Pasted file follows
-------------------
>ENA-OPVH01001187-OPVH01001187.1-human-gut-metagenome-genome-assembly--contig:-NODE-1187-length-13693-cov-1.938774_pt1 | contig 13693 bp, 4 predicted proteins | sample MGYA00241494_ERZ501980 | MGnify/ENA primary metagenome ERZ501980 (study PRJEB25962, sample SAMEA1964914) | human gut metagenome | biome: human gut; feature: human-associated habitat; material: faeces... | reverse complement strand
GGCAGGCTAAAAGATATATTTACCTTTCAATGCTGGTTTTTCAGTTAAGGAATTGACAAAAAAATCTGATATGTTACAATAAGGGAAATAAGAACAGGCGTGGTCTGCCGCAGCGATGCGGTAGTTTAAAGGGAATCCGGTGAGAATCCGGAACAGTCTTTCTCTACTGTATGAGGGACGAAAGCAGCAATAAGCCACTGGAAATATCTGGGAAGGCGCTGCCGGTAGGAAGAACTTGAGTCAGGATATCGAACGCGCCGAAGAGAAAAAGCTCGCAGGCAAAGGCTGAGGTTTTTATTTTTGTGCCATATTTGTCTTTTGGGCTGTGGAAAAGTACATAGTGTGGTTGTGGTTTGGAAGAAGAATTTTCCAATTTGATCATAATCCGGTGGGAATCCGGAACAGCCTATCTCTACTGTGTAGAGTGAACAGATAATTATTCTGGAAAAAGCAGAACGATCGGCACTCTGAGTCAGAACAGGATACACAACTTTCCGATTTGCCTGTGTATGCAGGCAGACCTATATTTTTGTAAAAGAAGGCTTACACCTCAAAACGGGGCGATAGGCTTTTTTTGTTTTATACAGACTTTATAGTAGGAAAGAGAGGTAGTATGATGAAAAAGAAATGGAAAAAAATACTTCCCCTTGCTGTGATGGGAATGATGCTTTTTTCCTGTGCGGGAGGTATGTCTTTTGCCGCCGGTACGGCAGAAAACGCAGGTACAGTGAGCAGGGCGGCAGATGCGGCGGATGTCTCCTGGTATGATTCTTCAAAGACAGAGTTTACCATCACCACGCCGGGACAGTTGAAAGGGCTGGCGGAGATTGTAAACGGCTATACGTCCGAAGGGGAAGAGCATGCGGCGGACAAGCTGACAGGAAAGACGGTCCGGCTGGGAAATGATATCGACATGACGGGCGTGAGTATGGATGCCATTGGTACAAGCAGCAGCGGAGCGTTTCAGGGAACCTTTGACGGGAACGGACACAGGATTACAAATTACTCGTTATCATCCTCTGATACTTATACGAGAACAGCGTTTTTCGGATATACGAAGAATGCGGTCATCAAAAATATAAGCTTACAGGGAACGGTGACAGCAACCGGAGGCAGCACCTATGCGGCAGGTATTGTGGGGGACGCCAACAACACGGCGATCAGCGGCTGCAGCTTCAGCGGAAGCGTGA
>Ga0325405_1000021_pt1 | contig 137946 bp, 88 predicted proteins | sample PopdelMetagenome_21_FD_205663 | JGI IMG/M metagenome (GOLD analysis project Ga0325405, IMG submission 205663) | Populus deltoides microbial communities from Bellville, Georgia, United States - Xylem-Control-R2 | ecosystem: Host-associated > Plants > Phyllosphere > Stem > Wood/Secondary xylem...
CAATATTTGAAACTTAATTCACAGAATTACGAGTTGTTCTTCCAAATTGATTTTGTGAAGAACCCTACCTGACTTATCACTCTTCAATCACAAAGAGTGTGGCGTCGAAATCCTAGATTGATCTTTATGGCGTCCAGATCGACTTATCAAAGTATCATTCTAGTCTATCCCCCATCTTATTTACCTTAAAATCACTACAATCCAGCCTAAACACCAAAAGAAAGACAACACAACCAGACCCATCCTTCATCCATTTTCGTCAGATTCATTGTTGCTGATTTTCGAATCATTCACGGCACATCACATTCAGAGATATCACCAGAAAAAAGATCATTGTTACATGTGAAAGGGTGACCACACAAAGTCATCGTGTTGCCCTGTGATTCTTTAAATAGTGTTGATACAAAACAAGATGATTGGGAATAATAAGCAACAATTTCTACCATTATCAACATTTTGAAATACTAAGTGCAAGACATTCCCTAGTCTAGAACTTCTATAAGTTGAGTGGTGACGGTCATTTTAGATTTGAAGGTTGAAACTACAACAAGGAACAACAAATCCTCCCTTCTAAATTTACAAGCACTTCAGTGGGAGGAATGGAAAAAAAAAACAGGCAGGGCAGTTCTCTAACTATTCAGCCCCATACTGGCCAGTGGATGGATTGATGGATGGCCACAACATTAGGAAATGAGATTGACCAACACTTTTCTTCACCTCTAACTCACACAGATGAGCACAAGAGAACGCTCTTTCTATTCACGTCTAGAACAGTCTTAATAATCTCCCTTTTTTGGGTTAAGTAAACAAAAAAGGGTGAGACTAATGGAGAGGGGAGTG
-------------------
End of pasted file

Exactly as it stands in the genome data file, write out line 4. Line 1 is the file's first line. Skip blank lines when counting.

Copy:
CAATATTTGAAACTTAATTCACAGAATTACGAGTTGTTCTTCCAAATTGATTTTGTGAAGAACCCTACCTGACTTATCACTCTTCAATCACAAAGAGTGTGGCGTCGAAATCCTAGATTGATCTTTATGGCGTCCAGATCGACTTATCAAAGTATCATTCTAGTCTATCCCCCATCTTATTTACCTTAAAATCACTACAATCCAGCCTAAACACCAAAAGAAAGACAACACAACCAGACCCATCCTTCATCCATTTTCGTCAGATTCATTGTTGCTGATTTTCGAATCATTCACGGCACATCACATTCAGAGATATCACCAGAAAAAAGATCATTGTTACATGTGAAAGGGTGACCACACAAAGTCATCGTGTTGCCCTGTGATTCTTTAAATAGTGTTGATACAAAACAAGATGATTGGGAATAATAAGCAACAATTTCTACCATTATCAACATTTTGAAATACTAAGTGCAAGACATTCCCTAGTCTAGAACTTCTATAAGTTGAGTGGTGACGGTCATTTTAGATTTGAAGGTTGAAACTACAACAAGGAACAACAAATCCTCCCTTCTAAATTTACAAGCACTTCAGTGGGAGGAATGGAAAAAAAAAACAGGCAGGGCAGTTCTCTAACTATTCAGCCCCATACTGGCCAGTGGATGGATTGATGGATGGCCACAACATTAGGAAATGAGATTGACCAACACTTTTCTTCACCTCTAACTCACACAGATGAGCACAAGAGAACGCTCTTTCTATTCACGTCTAGAACAGTCTTAATAATCTCCCTTTTTTGGGTTAAGTAAACAAAAAAGGGTGAGACTAATGGAGAGGGGAGTG